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The op-ed piece that ended now-former Editorial Page Editor James Bennet's career at The New York Times raised the hackles of black staff members who portrayed its central argument as a clear and imminent threat to their personal safety. They claimed the essay, in which Sen. Tom Cotton (R–Ark.) urged President Donald Trump to invoke the Insurrection Act and call up active-duty troops in response to the urban unrest that followed George Floyd's deadly May 25 encounter with Minneapolis police, "puts our Black staff members in danger," because "invoking state violence disproportionately hurts Black and brown people."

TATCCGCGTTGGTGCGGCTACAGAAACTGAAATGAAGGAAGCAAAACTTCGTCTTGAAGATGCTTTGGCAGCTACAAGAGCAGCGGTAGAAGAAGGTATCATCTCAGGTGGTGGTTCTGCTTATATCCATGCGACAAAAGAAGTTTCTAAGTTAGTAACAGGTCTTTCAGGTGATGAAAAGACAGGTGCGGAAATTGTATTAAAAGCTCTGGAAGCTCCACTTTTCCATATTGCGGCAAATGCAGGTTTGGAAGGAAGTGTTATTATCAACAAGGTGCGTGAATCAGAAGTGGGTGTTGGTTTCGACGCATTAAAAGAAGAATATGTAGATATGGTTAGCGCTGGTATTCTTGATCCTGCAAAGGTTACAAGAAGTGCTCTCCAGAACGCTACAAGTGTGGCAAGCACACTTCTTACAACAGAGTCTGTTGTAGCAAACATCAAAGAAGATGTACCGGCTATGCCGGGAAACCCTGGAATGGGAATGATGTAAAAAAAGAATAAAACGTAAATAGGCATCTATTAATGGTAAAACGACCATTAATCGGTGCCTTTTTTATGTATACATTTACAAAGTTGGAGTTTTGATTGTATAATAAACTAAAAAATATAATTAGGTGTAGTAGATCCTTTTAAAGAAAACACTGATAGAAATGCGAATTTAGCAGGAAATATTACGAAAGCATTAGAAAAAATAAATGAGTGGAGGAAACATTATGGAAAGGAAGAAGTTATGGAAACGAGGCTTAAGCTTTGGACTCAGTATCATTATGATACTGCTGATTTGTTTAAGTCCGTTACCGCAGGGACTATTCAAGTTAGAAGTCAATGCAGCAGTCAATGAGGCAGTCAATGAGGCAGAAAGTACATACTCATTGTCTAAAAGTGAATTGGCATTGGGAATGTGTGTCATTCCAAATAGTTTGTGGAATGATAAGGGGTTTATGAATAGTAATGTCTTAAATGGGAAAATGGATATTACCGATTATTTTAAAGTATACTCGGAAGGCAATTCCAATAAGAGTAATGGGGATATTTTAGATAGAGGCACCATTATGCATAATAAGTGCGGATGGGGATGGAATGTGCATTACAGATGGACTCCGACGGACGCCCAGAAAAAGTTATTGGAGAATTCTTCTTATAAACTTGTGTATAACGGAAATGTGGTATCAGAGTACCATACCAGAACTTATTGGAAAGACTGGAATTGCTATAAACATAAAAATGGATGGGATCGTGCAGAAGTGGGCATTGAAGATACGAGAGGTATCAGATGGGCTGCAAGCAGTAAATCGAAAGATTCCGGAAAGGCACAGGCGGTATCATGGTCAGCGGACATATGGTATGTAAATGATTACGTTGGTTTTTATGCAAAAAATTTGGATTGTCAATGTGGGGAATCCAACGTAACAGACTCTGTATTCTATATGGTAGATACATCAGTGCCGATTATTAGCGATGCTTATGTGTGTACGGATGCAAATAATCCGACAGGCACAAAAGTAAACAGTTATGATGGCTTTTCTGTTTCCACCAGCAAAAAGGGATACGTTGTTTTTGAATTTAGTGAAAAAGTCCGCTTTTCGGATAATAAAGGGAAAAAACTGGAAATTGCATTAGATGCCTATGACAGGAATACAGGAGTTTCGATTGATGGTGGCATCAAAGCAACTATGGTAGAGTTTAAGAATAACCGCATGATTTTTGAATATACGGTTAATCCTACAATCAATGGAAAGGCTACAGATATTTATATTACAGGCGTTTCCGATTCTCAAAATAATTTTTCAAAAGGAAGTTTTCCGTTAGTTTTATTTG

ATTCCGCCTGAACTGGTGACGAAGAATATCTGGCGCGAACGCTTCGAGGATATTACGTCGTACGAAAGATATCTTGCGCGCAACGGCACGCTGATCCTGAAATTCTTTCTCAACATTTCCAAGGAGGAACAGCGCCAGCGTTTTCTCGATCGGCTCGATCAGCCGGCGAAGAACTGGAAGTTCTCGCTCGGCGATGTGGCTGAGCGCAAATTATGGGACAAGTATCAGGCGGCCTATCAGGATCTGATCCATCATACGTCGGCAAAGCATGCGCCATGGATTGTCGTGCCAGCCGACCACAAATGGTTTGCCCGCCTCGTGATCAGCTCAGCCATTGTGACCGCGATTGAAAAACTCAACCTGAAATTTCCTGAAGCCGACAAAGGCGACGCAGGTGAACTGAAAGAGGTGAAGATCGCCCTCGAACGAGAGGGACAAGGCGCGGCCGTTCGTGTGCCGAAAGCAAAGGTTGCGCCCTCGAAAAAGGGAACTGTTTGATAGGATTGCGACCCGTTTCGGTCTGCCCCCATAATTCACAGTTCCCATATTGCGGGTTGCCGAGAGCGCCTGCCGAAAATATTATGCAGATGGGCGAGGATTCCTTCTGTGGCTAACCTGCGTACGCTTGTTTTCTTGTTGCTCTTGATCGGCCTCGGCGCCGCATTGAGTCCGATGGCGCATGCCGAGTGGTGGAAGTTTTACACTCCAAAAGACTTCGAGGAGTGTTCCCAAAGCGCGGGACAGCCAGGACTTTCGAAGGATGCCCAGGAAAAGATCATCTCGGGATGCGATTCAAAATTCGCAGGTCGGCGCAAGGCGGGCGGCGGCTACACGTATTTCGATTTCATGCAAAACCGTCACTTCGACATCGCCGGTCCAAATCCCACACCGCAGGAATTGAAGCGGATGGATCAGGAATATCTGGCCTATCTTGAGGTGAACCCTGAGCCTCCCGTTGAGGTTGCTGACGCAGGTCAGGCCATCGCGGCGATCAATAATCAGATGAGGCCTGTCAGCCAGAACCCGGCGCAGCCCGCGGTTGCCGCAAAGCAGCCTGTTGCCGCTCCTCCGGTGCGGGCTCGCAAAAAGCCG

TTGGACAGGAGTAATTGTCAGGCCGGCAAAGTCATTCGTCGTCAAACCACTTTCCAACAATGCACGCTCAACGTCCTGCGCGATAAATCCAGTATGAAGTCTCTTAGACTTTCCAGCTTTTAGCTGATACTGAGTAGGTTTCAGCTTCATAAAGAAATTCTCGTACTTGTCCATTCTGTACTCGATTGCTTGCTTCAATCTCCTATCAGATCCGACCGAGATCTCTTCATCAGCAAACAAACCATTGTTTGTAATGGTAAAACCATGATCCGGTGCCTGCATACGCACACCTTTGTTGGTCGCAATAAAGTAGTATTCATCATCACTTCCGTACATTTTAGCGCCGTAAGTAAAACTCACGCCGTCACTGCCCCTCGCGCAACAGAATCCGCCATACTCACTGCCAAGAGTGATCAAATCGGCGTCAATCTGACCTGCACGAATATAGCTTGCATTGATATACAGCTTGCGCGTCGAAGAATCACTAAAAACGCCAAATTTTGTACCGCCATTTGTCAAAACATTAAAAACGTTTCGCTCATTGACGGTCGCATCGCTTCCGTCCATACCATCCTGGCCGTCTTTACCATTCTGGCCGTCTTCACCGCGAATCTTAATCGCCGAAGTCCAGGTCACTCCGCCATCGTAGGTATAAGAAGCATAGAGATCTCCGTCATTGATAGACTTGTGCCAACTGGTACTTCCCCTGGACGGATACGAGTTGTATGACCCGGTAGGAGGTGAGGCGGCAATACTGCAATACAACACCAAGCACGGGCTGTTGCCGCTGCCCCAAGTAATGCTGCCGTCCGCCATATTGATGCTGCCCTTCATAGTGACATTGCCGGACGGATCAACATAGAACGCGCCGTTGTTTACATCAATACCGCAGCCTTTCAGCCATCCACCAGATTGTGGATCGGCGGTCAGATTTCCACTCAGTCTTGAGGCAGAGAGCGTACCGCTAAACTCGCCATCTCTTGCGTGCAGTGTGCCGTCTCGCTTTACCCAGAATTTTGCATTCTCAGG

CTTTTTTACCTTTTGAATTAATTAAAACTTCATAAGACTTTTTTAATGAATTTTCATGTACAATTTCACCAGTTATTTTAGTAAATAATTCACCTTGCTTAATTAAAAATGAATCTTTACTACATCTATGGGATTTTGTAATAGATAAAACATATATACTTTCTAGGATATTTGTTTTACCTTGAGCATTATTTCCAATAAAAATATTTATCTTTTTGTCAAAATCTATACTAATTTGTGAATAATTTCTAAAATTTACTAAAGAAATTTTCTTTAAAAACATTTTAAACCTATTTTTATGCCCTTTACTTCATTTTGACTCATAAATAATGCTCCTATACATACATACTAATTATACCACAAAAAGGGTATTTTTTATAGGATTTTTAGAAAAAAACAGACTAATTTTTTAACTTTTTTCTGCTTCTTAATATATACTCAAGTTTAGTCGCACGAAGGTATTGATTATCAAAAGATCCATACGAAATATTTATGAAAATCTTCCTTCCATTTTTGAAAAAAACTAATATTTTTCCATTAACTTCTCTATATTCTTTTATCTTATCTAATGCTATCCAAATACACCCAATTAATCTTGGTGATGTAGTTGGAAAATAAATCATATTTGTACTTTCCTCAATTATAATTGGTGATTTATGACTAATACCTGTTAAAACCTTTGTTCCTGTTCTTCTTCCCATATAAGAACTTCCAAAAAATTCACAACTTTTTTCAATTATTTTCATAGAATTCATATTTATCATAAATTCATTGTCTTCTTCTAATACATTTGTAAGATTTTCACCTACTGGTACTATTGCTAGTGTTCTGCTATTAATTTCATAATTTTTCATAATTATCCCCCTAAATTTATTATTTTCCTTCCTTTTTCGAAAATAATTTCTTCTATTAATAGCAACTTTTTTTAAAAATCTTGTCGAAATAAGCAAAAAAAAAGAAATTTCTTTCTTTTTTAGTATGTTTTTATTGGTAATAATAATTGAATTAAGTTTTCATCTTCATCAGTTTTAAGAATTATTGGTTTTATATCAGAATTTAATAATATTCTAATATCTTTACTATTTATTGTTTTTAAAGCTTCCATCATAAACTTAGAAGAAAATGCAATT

Officially, however, the problem with Cotton's op-ed—the problem that led Bennet and the Times to part ways—was not the senator's message but the way he communicated it. "The basic arguments advanced by Senator Cotton—however objectionable people may find them—represent a newsworthy part of the current debate," says a five-paragraph apology that was added to the top of the piece two days after it appeared. Regrettably, however, "the essay fell short of our standards."

Regular readers of the New York Times op-ed page could be forgiven for wondering: What standards? Every sin Cotton supposedly committed—with the exception of the "basic arguments" that the Times still says were "a newsworthy part of the current debate"—has been a frequent feature of the paper's opinion pages for many years without generating such conspicuous internal controversy.

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